- The government that received the payments and the country in which the government is located
- Project of the resource extraction issuer to which the payments relate
Under the proposed rules, payments required to be disclosed include those that are made to further the commercial development of oil, natural gas or minerals that are not de minimus (a term not defined by the proposed rules). Such payments can be in cash or in kind and include taxes, royalties, fees (including licensing fees), production entitlements, bonuses and other material benefits (another undefined term) that the SEC, consistent with the Extractive Industries Transparency Initiative (EITI) guidelines, determines are a part of the commonly recognized revenue stream for the commercial development of oil, natural gas or minerals. Certain payments would need not be disclosed, including: dividends paid to the host government as shareholders of the national state-owned company, payments made for infrastructure improvements and certain taxes (e.g., value-added taxes, personal income taxes and sales taxes). Payments to a foreign government, a department, agency or instrumentality of a foreign government, or a company owned by a foreign government, including sub-national governmental entities, would be disclosed under Section 13(q).
While the proposed rules do not define what constitutes “other material benefits” that must be disclosed, the proposed rules state that, depending on the circumstances, social or community payments (e.g., payments to improve a host country’s schools, hospitals, universities or other community activities, or other payments like environmental and remediation liabilities or penalties for violations of law or regulation, personnel training programs, local content, technology transfer and local supply requirements), which are not expressly included within the definition of “payment,” may nevertheless be subject to disclosure under Section 13(q).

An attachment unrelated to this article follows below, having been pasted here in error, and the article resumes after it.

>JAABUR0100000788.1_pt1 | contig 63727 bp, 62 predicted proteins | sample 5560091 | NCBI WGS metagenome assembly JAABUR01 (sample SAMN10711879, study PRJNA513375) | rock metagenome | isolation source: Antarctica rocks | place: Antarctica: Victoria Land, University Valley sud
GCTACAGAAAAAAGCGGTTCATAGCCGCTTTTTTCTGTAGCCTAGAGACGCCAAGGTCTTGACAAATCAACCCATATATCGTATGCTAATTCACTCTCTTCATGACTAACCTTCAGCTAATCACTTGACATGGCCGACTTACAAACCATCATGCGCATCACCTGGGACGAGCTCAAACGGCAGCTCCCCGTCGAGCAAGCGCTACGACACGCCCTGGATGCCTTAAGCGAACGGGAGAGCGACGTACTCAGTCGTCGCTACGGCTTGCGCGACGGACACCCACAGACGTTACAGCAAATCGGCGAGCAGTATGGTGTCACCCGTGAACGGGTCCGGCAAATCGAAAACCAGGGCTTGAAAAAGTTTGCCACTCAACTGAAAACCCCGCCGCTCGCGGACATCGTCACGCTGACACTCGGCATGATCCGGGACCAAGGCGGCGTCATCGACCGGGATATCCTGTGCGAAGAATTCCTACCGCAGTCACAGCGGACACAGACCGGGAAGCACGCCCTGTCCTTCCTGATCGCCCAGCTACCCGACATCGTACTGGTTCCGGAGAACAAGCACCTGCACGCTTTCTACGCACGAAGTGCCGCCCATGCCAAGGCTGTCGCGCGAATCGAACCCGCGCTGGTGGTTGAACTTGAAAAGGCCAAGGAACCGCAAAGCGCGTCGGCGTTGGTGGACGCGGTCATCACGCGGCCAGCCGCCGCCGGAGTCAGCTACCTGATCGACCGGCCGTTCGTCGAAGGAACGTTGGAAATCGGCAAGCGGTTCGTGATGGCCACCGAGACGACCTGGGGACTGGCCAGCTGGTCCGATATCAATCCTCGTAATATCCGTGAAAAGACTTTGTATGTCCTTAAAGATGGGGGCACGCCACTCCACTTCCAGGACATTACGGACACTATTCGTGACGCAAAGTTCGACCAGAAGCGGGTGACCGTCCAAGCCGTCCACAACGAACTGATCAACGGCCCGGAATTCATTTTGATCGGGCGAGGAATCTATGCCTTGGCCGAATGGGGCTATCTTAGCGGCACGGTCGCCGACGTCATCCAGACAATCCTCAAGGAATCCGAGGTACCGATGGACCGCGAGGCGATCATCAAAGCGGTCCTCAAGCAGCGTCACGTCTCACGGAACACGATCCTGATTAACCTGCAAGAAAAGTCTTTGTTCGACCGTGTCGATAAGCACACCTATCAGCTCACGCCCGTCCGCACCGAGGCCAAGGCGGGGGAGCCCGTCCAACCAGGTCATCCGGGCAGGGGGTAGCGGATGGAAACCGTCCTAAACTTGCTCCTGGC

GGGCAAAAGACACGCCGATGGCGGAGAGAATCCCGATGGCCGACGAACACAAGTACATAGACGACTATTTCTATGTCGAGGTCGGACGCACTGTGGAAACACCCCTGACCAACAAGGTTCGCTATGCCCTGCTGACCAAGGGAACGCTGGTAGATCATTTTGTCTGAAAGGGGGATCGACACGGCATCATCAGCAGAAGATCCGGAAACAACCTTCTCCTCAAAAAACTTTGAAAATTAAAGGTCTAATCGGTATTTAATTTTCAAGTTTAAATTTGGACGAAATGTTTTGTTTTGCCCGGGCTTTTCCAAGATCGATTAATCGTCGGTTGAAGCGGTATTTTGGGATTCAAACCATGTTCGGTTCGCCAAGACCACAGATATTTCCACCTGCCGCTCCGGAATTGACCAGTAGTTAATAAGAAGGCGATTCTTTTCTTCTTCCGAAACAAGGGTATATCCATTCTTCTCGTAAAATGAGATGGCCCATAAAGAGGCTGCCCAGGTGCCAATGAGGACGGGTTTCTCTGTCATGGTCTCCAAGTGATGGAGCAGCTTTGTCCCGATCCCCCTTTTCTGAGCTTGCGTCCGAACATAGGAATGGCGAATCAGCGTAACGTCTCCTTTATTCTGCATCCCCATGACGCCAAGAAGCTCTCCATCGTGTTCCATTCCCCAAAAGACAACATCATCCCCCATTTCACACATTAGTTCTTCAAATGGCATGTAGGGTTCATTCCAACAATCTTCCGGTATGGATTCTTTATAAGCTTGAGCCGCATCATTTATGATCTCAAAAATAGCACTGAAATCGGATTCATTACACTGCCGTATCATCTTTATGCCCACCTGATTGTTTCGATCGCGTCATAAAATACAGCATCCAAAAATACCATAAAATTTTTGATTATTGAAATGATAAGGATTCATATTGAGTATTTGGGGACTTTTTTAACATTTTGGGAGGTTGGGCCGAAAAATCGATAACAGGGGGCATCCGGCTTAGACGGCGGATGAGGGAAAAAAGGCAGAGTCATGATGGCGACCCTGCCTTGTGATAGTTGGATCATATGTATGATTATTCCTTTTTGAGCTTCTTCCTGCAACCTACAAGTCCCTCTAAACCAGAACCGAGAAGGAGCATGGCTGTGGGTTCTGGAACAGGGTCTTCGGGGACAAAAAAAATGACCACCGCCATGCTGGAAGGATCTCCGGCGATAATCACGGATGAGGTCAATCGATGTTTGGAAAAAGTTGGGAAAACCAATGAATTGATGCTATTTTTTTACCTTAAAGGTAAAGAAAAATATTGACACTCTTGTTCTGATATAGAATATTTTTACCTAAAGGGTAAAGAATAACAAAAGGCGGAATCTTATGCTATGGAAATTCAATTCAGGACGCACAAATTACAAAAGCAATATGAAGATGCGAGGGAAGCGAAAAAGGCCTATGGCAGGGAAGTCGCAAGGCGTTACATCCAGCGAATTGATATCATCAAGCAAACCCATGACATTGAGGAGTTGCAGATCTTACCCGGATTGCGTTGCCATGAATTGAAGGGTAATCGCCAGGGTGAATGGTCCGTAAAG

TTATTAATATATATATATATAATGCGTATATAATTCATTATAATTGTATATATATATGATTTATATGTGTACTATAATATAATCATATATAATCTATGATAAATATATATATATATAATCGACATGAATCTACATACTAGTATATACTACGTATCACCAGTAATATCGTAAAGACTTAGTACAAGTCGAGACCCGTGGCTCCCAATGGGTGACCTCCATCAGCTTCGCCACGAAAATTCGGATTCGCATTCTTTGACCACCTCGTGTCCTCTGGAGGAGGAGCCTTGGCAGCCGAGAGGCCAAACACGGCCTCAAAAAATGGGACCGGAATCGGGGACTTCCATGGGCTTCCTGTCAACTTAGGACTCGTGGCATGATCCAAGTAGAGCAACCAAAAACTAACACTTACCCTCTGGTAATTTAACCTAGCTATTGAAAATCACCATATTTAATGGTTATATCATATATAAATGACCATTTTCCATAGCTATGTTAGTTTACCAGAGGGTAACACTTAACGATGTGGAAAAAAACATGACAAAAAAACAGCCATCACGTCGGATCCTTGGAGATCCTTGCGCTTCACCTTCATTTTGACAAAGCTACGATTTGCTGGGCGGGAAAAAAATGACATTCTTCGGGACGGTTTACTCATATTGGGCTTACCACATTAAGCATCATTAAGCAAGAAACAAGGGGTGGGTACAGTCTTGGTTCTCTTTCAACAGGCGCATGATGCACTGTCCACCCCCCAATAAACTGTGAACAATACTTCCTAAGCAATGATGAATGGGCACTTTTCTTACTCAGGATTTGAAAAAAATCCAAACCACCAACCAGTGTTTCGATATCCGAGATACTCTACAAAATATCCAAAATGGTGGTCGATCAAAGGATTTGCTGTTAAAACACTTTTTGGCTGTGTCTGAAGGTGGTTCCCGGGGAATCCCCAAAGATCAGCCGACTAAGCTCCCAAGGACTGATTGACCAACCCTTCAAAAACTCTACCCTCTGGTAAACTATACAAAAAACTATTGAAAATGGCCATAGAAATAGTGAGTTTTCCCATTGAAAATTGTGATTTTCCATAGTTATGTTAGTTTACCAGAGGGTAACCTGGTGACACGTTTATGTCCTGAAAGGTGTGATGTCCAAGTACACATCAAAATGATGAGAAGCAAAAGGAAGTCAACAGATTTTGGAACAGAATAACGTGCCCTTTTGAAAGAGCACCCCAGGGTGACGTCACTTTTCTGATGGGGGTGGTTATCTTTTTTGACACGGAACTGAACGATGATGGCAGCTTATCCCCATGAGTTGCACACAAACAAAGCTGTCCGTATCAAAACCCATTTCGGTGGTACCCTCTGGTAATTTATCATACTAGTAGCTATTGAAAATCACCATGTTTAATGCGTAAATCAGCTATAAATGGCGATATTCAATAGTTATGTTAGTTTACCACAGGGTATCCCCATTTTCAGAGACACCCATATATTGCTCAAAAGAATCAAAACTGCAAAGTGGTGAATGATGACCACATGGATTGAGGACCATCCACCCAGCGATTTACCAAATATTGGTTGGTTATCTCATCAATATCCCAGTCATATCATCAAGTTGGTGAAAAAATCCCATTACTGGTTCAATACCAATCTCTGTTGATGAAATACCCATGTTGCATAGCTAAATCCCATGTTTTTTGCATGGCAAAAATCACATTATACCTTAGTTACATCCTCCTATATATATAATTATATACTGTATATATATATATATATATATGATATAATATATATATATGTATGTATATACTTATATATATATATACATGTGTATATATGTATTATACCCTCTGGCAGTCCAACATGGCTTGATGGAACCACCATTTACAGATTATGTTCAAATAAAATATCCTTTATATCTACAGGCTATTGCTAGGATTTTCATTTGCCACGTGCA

While the proposed rules provide helpful guidance for what resource extraction issuers’ future compliance obligations might be, there are still some unanswered questions. For example, the proposed rules do not define key terms like “de minimus” or “project,” so it is unclear whether non-de minimus payments should be based on the size of the issuer and the nature and size of the project, or whether payments should be measured as a percentage of expenses incurred per project, or as a percentage of the total expenses for the reporting year. Likewise, whether “project” will be defined to mean a field, mining property, refinery, or other processing plant or pipeline or other mode of transport is also unclear. Some issuers may want to aggregate payments by country rather than by project, as EITI requires, to avoid added compliance costs. Finally, the proposed rules are silent on what issuers should do when the hosting country has a law that prohibits the resource extraction issuer from disclosing the type of information required by Section 13(q). Under the proposed rules, the issuer would be forced to select between avoiding or abandoning projects in that country and maintaining its registration under the Exchange Act. The SEC is currently seeking comments on these topics, among others.
The SEC has also proposed rules for implementing Section 1502 of the Dodd-Frank Act, which pertains to the disclosure of “conflict minerals” originating from the Democratic Republic of the Congo and adjoining countries. (See SEC Proposes “Conflict Minerals” Disclosure Rules to Implement Dodd-Frank Provisions for more details on Section 1502 proposed rules.)
To the extent that an issuer wants to participate in the rule-making process for either Section 1502 or Section 1504, it should submit comments to the SEC by March 2, 2011. Final rule-making is to be completed by April 15, 2011, and these new disclosure requirements will become effective as of annual reports due on April 15, 2012.
While the impact of the new disclosure rules is unknown at present, energy and mining companies are encouraged to begin their preparations now to comply with them. See McDermott’s 2011 Dodd-Frank Compliance Checklist for Resource Extractors and “Conflict Mineral” Manufacturers for more information on what resource extraction issuers can do to prepare for the compliance changes required by Dodd-Frank.